Steve Schwartzman

          April 8, 2022 at 8:02 AM

          • Loud activists do not need to agree with me, but they should respect others as much as they want to be respected.


            April 9, 2022 at 2:07 AM

            • What? Crazed ideologues respecting people with different viewpoints? I’m afraid that’s not a feature of this world.

              Steve Schwartzman

              April 9, 2022 at 7:22 AM

              • Well, I respect theirs, even though they accuse me of being intolerant, abusing women and enslaving Brent’s ancestors.


                April 9, 2022 at 9:44 PM

  6. The snails look as though they are getting ready to launch into space. Apparently they do quite well as astronauts. https://www.seeker.com/what-happens-to-snails-in-space-1765199358.html


    April 7, 2022 at 9:59 PM

  7. Your fantasy about the cloud pretending to be a snail is haunting me. Cirrus, stratus, molluscus? Oh, and regarding the “there’s, like, way more than a million different genders” reference, that seems like too much of a stretch of–well, never mind.


    April 8, 2022 at 5:27 AM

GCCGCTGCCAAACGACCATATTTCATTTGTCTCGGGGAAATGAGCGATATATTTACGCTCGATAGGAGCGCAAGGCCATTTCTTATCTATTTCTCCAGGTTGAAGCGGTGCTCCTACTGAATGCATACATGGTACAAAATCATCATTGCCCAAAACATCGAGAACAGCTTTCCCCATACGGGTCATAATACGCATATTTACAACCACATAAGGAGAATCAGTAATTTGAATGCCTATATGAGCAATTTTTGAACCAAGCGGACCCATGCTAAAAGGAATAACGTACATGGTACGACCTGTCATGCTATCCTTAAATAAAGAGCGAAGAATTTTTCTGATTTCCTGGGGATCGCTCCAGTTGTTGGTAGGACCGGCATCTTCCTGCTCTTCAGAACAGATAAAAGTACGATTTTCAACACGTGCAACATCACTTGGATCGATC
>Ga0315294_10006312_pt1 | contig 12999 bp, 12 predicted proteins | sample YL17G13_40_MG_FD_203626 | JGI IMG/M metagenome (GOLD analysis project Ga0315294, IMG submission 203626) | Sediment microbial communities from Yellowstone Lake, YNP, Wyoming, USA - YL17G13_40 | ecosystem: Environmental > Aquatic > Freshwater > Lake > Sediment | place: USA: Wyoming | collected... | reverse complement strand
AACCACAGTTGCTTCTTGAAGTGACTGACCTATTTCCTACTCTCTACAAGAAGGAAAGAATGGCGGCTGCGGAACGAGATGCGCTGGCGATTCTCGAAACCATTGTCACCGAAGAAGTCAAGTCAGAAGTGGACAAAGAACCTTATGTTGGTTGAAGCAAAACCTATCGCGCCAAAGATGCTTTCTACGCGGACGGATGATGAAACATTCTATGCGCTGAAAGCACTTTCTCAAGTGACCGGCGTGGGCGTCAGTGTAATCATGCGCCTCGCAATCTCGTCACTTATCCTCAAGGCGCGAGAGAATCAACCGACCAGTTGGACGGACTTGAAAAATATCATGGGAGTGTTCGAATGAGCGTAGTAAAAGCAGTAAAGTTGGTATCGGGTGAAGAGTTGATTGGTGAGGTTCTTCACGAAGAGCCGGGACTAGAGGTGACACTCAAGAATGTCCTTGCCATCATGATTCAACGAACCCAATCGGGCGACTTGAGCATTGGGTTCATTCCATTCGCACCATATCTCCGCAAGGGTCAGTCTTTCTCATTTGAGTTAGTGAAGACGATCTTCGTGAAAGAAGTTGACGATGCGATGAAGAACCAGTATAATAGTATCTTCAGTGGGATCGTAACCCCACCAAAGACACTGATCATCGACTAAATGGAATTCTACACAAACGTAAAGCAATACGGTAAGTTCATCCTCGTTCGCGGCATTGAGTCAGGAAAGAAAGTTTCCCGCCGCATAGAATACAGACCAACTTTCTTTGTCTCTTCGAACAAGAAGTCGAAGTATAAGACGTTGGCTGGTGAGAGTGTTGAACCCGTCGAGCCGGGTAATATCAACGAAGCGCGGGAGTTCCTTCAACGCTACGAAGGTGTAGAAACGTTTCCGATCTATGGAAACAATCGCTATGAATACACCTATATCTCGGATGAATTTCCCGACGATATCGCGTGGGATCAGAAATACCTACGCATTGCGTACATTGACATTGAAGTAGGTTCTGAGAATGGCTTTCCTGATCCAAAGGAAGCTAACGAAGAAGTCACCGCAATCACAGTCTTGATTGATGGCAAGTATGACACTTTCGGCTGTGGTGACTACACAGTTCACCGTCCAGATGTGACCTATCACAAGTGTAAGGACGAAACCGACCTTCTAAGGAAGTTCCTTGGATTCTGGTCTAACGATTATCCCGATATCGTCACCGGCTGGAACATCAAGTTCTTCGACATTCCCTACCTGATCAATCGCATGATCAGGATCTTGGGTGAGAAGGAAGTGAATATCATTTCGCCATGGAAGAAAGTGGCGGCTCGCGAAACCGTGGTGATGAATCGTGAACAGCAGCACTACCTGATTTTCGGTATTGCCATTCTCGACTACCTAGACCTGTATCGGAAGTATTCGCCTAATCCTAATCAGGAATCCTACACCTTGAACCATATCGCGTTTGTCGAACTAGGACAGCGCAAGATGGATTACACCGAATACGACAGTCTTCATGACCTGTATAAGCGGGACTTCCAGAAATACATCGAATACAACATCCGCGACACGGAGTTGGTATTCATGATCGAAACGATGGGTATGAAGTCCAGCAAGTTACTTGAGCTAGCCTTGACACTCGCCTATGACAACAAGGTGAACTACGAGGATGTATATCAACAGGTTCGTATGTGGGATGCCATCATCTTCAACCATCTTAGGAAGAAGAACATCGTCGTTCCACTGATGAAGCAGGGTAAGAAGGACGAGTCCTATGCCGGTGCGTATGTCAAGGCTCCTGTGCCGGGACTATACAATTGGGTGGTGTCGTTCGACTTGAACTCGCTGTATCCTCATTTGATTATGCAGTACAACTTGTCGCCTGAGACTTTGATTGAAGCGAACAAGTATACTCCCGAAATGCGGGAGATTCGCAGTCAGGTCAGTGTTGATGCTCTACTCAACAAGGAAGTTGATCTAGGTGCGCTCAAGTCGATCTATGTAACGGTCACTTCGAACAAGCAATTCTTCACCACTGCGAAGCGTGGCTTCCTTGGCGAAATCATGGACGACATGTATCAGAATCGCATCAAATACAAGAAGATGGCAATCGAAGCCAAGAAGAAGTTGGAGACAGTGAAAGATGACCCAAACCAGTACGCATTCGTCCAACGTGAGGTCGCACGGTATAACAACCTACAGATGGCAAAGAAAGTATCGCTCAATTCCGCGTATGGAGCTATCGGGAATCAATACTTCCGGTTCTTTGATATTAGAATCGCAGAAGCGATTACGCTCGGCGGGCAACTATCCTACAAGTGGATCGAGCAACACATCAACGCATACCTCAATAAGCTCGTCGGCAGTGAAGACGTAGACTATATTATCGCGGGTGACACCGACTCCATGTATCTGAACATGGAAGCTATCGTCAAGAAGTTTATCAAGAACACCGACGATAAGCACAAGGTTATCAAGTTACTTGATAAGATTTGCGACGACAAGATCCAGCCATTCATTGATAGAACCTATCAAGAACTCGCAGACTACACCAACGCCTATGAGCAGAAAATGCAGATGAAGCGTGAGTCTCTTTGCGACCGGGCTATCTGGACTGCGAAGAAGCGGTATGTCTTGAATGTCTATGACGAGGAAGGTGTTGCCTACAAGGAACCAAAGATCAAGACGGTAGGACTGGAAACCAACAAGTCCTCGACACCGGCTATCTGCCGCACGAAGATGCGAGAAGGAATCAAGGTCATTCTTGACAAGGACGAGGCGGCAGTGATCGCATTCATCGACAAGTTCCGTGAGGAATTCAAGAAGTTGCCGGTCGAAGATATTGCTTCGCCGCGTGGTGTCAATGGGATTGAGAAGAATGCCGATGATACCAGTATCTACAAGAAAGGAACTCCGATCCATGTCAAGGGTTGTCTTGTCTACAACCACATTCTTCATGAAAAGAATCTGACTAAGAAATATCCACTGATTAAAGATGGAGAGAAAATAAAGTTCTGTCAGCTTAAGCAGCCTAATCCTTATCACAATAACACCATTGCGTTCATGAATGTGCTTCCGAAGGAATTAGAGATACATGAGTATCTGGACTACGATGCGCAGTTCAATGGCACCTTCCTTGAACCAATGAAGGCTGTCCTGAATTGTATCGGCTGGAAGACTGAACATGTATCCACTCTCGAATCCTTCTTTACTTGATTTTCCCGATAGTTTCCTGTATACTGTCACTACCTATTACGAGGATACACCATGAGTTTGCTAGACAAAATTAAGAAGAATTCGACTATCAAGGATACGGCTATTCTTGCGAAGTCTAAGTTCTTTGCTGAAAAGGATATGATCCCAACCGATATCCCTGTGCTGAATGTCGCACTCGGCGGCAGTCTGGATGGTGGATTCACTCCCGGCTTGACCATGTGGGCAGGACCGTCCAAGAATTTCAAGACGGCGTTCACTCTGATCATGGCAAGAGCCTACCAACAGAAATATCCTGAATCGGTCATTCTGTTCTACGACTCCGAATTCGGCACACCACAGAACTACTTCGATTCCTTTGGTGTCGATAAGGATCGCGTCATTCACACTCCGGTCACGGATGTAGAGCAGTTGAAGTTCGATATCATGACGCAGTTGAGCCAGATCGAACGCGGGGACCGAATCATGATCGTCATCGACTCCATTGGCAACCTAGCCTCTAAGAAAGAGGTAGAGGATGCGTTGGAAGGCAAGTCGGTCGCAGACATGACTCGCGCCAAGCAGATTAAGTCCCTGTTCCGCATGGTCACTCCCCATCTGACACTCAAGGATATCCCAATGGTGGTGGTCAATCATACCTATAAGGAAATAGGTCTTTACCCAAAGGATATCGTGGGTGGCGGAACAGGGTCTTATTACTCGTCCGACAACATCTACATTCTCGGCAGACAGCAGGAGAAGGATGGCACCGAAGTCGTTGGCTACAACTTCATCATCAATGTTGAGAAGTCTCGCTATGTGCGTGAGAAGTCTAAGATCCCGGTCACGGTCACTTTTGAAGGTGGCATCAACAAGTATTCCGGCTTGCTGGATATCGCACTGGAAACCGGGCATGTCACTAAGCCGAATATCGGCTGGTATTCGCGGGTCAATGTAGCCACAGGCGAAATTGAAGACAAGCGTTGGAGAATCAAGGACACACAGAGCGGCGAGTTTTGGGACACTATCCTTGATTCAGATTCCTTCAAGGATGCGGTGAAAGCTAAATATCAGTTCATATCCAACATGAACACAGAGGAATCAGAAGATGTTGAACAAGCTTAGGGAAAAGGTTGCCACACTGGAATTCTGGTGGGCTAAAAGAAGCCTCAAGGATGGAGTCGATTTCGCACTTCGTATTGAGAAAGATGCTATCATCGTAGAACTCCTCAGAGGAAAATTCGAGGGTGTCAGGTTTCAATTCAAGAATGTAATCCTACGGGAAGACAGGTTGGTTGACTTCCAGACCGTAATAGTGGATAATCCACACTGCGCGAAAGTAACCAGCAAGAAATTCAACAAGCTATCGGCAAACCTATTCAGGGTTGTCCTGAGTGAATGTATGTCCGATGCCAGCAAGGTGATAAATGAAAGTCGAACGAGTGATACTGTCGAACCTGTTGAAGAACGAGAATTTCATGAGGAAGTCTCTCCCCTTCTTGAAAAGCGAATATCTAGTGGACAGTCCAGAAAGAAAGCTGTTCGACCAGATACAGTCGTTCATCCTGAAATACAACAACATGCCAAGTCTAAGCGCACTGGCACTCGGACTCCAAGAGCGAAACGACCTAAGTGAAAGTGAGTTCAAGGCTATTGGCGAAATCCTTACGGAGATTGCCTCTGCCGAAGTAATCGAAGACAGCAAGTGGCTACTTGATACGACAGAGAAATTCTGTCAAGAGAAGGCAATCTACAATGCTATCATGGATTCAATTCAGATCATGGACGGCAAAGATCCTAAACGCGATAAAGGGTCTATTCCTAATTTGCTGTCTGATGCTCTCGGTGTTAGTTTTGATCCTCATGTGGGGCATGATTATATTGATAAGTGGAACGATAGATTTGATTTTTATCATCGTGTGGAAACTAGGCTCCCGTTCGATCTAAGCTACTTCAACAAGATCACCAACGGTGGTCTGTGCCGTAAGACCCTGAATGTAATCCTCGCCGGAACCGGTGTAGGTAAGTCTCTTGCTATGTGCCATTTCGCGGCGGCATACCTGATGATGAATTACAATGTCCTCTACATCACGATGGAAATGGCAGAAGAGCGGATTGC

• I like your “molluscus” coinage. Elevated from the earth to the heavens: why not?
      As for the Babylon Bee’s satire, it’s not too much of a stretch to let it speak for itself.

      Steve Schwartzman

      April 8, 2022 at 8:19 AM

  8. Thanks for the link – the page is opening now.
    That image reminds me of an artfully-designed garnish on a 5-star restaurant’s serving plate!

    Last week I photographed a few snails that were crawling up some trees in the bosque.

    Did you know that Snail Kites and Limpkins are ‘specialized’ feeders that ‘fish out’ the snails? The kites’ beaks have a special shape as if the kites and the snails were created in the same labratory to pair with each other for eternity!

    • I’ve never heard of a limpkin. The Cornell website amplifies what you said: “The Limpkin’s bill is uniquely adapted to foraging on apple snails. The closed bill has a gap just before the tip that makes the bill act like tweezers. The tip itself is often curved slightly to the right so it can be slipped into the right-handed curve of the snail’s shell.”

      Steve Schwartzman

      April 9, 2022 at 4:31 PM

      • Oh, to live where the Limpkin’s nocturnal yelps stretch through the night – it’s an amazing experience – one that people either embrace or curse! They are very elusive in the daytime, but at night they announce their locations!